God did not just let them go into sin. He sent messenger after messenger, prophet after prophet, judge after judge, king after king—and they never listened. Maybe for a short time, they would put on a face of righteousness, but that was all it was. Because He loved them, God sent these men and women, but the people never listened. Even though God had compassion on them and wanted to save them from this, they were not willing.

Richard T. Ritenbaugh
How to Survive Exile

Jeremiah 23:21-22

It is a great honor to represent God in the preaching of the gospel, whether to the world or to the church. However, there is an important principle here, that is, if one is going to do it, he had better be appointed to do it.

God is organized in what He does. Did He not create a human body that is organized? The human body is a type of His church, and in both, all direction comes from the Head. Does the hand take over and do the job of the eyes? Does the nose take over and do the job of the ear? No. The part only does the job that it is appointed by God to do.

And so it is in the church of God. God expects those whom He has appointed to perform a certain responsibility to do it. We bear that burden. How many times does the Old Testament contain the phrase "the burden of the Lord"? "The burden of the Lord" is the responsibility God gave to the prophets, and it is a burden in a number of ways. If a person is going to be preaching the gospel), he had better be appointed to do it and worthy to represent the One who appointed him—God the Father.

John W. Ritenbaugh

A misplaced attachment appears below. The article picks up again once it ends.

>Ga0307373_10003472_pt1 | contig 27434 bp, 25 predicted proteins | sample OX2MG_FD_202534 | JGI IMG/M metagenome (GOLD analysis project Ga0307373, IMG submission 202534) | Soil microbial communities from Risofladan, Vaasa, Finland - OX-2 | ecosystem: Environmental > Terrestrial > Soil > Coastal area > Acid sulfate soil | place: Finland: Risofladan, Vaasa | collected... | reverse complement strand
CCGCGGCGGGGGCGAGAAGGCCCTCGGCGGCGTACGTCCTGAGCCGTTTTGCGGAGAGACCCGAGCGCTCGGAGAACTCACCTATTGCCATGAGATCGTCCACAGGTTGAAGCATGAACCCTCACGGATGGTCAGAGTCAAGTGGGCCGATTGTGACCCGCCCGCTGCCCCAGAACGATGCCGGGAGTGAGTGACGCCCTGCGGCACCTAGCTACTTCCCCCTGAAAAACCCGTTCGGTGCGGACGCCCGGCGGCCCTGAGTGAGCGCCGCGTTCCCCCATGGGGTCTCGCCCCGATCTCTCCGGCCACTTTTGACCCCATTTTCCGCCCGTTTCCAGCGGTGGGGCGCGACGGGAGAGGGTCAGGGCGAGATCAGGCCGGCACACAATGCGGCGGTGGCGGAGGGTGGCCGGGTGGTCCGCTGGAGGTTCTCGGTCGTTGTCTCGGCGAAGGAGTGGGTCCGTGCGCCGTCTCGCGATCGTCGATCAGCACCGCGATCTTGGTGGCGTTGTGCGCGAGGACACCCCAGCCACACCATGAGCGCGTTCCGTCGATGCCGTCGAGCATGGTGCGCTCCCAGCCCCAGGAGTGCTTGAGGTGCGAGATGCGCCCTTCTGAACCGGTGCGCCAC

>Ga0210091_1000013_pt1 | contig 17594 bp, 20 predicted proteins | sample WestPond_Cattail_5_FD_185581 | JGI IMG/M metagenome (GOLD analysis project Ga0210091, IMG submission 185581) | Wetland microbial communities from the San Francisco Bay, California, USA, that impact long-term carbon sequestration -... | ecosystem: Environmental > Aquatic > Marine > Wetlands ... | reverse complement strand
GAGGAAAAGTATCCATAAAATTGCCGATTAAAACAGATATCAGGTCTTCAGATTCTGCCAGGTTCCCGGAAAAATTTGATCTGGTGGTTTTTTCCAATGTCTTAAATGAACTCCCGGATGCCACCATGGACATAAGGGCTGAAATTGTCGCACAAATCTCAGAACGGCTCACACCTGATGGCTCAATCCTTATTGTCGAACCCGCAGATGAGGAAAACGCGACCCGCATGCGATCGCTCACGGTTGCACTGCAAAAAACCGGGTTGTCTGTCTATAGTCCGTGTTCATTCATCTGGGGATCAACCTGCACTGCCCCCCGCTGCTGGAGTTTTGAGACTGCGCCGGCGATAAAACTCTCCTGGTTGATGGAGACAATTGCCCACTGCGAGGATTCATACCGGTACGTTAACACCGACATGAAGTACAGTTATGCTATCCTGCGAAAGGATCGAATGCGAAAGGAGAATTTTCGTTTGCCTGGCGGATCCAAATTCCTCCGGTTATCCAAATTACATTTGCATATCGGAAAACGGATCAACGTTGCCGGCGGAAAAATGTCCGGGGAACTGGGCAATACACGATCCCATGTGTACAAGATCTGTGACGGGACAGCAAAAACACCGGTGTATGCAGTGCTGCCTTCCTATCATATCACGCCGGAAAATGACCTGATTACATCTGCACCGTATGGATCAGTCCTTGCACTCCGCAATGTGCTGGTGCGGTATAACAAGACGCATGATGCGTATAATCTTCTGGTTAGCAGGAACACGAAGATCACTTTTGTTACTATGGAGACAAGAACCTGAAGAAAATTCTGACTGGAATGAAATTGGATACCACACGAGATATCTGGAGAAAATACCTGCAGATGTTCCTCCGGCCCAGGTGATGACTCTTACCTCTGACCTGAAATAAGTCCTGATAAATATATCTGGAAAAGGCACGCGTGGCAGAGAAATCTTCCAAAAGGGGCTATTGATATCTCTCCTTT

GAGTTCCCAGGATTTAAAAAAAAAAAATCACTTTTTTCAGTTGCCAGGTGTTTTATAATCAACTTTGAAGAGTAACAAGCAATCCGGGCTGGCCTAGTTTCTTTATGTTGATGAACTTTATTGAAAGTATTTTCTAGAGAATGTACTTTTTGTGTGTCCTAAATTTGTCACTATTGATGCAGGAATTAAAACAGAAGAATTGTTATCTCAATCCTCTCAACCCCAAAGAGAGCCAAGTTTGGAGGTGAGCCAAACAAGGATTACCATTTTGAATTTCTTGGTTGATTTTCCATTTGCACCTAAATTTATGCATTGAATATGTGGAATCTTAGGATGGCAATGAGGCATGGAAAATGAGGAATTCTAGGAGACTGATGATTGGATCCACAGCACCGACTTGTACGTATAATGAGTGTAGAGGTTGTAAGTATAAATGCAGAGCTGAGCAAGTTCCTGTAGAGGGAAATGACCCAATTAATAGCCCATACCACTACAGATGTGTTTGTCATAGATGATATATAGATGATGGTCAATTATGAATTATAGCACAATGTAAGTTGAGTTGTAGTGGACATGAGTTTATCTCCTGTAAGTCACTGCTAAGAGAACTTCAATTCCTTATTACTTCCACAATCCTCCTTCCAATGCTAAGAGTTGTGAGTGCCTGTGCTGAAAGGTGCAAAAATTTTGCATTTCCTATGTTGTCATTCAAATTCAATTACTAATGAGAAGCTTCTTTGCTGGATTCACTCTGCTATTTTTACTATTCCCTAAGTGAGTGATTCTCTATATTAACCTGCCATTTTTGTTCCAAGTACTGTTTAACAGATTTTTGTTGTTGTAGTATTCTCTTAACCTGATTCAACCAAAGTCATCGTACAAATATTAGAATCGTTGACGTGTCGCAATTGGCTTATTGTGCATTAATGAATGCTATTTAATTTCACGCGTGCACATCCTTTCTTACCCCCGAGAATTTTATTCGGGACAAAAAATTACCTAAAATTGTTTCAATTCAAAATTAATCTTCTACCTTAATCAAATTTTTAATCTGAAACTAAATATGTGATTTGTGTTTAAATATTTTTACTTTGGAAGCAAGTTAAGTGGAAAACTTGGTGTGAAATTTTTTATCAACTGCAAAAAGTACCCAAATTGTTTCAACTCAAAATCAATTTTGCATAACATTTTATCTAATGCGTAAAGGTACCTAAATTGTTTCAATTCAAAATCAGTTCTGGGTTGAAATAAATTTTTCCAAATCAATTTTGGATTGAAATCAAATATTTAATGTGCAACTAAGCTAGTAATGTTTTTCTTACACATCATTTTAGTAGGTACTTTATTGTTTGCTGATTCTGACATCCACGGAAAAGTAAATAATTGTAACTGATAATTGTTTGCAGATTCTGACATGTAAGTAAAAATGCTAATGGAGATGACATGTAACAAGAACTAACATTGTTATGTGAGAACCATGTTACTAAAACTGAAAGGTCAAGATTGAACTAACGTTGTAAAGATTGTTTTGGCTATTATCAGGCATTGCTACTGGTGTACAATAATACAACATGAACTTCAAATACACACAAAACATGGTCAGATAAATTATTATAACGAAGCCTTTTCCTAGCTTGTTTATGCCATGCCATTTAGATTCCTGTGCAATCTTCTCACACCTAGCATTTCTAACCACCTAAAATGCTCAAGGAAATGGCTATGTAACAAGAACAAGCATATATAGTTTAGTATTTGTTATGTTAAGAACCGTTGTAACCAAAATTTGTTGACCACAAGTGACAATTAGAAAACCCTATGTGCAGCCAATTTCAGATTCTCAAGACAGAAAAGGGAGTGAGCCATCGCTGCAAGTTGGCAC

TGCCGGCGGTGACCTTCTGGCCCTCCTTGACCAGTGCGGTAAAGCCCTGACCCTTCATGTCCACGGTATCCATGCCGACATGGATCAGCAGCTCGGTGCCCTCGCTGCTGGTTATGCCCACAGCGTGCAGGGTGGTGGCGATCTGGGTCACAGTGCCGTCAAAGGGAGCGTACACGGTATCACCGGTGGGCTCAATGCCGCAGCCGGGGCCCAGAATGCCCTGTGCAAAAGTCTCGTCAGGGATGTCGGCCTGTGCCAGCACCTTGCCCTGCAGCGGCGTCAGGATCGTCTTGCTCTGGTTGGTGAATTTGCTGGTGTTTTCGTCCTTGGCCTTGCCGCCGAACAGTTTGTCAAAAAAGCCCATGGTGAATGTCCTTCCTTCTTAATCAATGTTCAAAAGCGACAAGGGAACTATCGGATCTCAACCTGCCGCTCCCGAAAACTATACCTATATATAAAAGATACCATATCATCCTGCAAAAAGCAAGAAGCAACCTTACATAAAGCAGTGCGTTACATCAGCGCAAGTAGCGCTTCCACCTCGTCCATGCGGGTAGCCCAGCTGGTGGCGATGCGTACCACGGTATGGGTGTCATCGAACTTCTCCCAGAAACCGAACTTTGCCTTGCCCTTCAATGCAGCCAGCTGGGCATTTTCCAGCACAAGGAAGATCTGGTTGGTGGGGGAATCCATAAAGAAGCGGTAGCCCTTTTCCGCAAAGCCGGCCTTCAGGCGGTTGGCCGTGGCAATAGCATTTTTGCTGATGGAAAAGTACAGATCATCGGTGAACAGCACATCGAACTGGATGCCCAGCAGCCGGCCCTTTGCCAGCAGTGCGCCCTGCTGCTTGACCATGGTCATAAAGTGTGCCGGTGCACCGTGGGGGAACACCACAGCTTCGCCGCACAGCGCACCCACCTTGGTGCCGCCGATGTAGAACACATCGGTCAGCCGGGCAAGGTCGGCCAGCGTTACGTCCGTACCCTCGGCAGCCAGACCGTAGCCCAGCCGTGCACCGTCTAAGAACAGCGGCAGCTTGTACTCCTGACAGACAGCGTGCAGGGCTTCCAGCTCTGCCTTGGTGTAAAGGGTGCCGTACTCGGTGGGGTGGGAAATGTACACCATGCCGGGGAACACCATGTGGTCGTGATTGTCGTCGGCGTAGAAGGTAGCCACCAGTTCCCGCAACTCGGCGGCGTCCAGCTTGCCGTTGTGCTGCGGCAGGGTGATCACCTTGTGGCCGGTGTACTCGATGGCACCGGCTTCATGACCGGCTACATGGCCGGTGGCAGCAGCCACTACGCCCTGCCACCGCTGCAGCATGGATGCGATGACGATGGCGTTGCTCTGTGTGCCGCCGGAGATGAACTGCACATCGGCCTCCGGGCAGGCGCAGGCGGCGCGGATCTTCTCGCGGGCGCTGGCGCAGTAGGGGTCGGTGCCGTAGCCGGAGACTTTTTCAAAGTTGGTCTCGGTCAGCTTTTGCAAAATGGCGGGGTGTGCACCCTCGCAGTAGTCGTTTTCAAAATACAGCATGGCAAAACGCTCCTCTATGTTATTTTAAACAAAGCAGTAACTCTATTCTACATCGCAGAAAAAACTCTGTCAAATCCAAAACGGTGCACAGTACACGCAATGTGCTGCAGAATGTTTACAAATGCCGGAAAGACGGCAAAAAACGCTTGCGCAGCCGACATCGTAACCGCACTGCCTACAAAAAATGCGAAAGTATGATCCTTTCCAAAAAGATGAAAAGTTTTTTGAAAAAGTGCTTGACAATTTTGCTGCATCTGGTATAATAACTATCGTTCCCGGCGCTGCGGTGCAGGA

Avoiding Superficiality

Ezekiel 3:16-21

The rest of the chapter relates that Ezekiel himself will be a sign through the means of being struck dumb. The only words that he could speak were what God gave him to say. This was how the people would know that God was speaking.

This shows that the servant of God is a watchman sent to warn the people. What God dwells on is sin; the prophet is to warn them of their sins. There is also an element of warning them of what is coming, but this warning message also has a personal and individual aspect to it. It is not just telling the world, "The Great Tribulation is coming, and Jesus is coming not long thereafter." There is also the part of "show My people their sins." In effect, the prophet is to say, "Look, you perverts. What you are doing is not the way it should be! This is the way God has said. You should change. Repent!" This is what Ezekiel was supposed to do with the bitterness, the anger, and the astonishment that had been building inside him for seven days. God tells him, "This is how you channel that attitude and those emotions. You preach a warning message, as a watchman."

Obviously, such a job would bring him into conflict with the people; people do not like to hear such a message. They do not like to hear that things are going down the tubes, and especially that they are personally responsible. But that is basically what the watchman's message is. Nothing changes unless it begins in the individual. The individual must change! He must repent and go God's way. As more individuals do this, society will change.

However, Ezekiel has already been told that everything he says will fall on deaf ears, so he must have a forehead of flint, an undaunted, courageous spirit, to keep repeating the message until he dies.

Richard T. Ritenbaugh
The Two Witnesses (Part 1)